These were not integrated and worst of all, they were individually monitored. In some cases different buildings had multiple small intruder detection systems, some of which were more suited to the domestic market than an industrial plant.
Furthermore, the duress system was not mobile, it was a fixed duress pull-lever installed within each building and pendants that when pressed, raised an alarm. But the monitoring centre viewing the alarm could not tell where a received alarm had come from, nor could it identify the specific wireless repeater that had picked up the initial activation.
On a large site with thousands of gas cylinders and multiple buildings with plant equipment and associate machinery, this became an occupational health and safety nightmare. All that could be done was to assume where a staff member was working at that time of the day by guesswork and to search manually.
Meanwhile, out on the perimeter, the fencing system was basic and not electrified, and Air Liquide had experienced break-ins involving intruders cutting through the chain link fence. The electric gates were very old and had on-going maintenance problems, while the surveillance system was also in need of upgrading.
The new solution
The solution that has been installed by Seneschal at the Sunshine facility is built around Inner Range’s Concept 4000 and Insight Software with Multipath alarm reporting. The Concept solution itself combines intruder detection and access control. There’s access control of the entry gates and all of the main 5 buildings.
Further integrations include the electric fence, which reports to and via Inner Range, electric gates, which are controlled by Inner Range, Sentrol fixed duress, which reports to and via Inner Range and EVAC and plant monitoring, which reports to and via Inner Range.
A Multitone Ekotek solution handles wireless mobile duress, lone worker, and man-down alerting, also reporting to and via Inner Range. There are also Microlatch wireless RF fobs for remote gate access which report to Inner Range. Seneschal also installed an IP CCTV solution but this is not integrated with the overall management solution, though it could be in the future.
With the installation of the fibre network to the Sunshine plant, Seneschal was also able to use CLOE (Concept LAN Over Ethernet) modules to drive Concept access control LAN data over the IP network.
As part of the upgrade, Air Liquide expanded its intruder detection by including the 3 rear buildings that previously had no intruder detection. Getting all the intrusion sensors onto a single control panel was important. It meant all buildings were managed by one centralised intruder detection system, saving on monitoring costs.
An inclusion that was very important for Air Liquide was the Multitone Eko Tek, which works as a wireless man-down, mobile duress and lone worker system. Eko Tek's mobile alarm units contain both Man-Down and Dead-Man features. Man-Down detects if the alarm unit is tilted due to a worker falling down, while Dead-Man periodically alerts a worker to press a button on the alarm unit to show they are well enough to carry out the task.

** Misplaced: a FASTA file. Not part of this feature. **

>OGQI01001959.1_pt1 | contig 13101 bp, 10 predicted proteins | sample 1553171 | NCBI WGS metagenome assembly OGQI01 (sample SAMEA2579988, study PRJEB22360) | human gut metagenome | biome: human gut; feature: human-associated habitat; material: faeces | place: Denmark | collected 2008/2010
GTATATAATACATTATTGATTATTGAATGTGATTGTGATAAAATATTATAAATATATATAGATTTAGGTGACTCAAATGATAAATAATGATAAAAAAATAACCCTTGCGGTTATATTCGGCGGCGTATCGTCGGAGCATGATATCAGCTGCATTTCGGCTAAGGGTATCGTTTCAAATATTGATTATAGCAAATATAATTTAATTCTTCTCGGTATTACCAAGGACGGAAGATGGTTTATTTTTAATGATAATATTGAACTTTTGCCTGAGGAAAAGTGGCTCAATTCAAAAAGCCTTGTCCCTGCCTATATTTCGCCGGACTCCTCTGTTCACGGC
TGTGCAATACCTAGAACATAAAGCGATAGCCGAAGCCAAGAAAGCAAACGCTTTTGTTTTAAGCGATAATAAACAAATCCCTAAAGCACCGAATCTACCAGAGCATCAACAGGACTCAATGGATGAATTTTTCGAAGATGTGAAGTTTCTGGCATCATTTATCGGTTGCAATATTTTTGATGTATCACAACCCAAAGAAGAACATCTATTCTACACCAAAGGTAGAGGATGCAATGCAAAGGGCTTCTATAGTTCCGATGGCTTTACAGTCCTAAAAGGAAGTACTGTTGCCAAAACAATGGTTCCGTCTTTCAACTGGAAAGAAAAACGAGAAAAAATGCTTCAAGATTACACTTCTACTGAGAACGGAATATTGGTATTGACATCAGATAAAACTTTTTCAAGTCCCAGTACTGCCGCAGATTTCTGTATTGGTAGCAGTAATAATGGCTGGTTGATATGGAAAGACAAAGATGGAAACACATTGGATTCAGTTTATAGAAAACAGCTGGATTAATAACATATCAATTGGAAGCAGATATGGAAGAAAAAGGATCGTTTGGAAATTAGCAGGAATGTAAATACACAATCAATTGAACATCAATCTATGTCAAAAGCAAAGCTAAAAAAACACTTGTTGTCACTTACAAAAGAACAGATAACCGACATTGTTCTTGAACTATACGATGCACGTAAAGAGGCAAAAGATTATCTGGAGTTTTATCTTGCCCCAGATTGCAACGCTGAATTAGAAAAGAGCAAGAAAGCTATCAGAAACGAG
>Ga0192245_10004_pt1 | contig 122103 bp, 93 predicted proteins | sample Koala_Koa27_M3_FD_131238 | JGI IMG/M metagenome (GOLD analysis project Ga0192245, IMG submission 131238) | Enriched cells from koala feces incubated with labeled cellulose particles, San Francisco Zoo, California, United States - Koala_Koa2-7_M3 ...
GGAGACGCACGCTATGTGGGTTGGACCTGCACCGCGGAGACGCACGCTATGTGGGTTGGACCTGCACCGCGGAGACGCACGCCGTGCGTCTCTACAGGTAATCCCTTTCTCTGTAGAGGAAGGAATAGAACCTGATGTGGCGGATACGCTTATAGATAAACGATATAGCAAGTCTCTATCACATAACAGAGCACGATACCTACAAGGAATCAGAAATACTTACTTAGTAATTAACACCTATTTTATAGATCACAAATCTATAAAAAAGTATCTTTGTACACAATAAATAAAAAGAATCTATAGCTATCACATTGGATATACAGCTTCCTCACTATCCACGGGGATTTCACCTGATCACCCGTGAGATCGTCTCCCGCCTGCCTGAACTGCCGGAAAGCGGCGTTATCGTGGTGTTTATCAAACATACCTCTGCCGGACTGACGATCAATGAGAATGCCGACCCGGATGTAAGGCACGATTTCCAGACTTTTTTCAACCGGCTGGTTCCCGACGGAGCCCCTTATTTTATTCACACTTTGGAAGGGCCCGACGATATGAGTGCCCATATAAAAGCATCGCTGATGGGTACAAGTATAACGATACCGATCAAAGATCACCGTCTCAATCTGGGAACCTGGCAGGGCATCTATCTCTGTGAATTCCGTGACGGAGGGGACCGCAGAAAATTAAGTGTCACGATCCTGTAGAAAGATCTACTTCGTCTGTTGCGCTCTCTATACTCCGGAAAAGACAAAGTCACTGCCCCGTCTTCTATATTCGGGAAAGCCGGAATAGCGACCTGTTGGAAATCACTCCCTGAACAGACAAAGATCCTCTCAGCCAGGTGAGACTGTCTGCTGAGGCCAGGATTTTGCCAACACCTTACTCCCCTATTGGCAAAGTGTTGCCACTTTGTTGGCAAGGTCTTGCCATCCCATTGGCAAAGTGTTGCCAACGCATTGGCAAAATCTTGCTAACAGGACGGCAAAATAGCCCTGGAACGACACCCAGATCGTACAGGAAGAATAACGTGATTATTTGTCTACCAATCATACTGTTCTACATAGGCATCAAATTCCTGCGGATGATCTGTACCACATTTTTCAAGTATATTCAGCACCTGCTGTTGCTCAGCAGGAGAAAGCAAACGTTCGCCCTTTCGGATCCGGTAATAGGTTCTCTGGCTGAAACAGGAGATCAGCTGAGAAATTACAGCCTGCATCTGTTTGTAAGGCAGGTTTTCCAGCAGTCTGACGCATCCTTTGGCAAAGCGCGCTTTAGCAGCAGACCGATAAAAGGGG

“The key requirements were perimeter protection, man down, and bringing all individual buildings onto one system,” he says. “All these were resolved fairly easily with a Gallagher fence, the Eco Tek solution and Inner Range’s Concept 4000”
Workers carry pendants or pagers on them and the wireless mesh technology that Eko Tek uses ensures that workers can easily be located as signals pass through Eko Tek repeaters installed around the site. The location accuracy is usually within a few metres, which is satisfactory and is much superior to the old fixed duress system with its pull-down levers.
The lone-worker component works by regularly activating a beeper on a pager, typically every 15 minutes. Whenever the beeper goes off, the worker must press the confirmation button within 30 seconds to acknowledge the warning. If the confirmation button is not pressed within the 30 seconds an alarm will be raised to be displayed on the Insight schematic map and sent to the monitoring station via the Concept 4000.
The man-down component works by having an accelerometer built in to each pager. So if a worker falls down the accelerometer would detect the change of position and then report the alarm via the same way as described above. Initially there were false alarms being reported because as workers bent over to pick-up a box, their movement would set off the alarm. Seneschal was easily able to fix this by incrementing the time-delay in which the accelerometer waited before reporting the alarm.
At Sunshine, all primary Concept functions and sub-systems can be monitored and/or controlled by Insight, the system management software from Inner Range. Schematic Maps are used within Insight that display all the access control doors, intruder detection areas and mobile duress wireless repeaters on a single screen.
According to Seneschal’s Mitch Mijatovic, Air Liquide’s Sunshine site was developed in conjunction with client needs as a test site. The thinking was that if all went well at Sunshine, all other sites nationally would be reviewed one by one. The heart of the integration is a new fibre backbone that was run across the Sunshine site by Seneschal.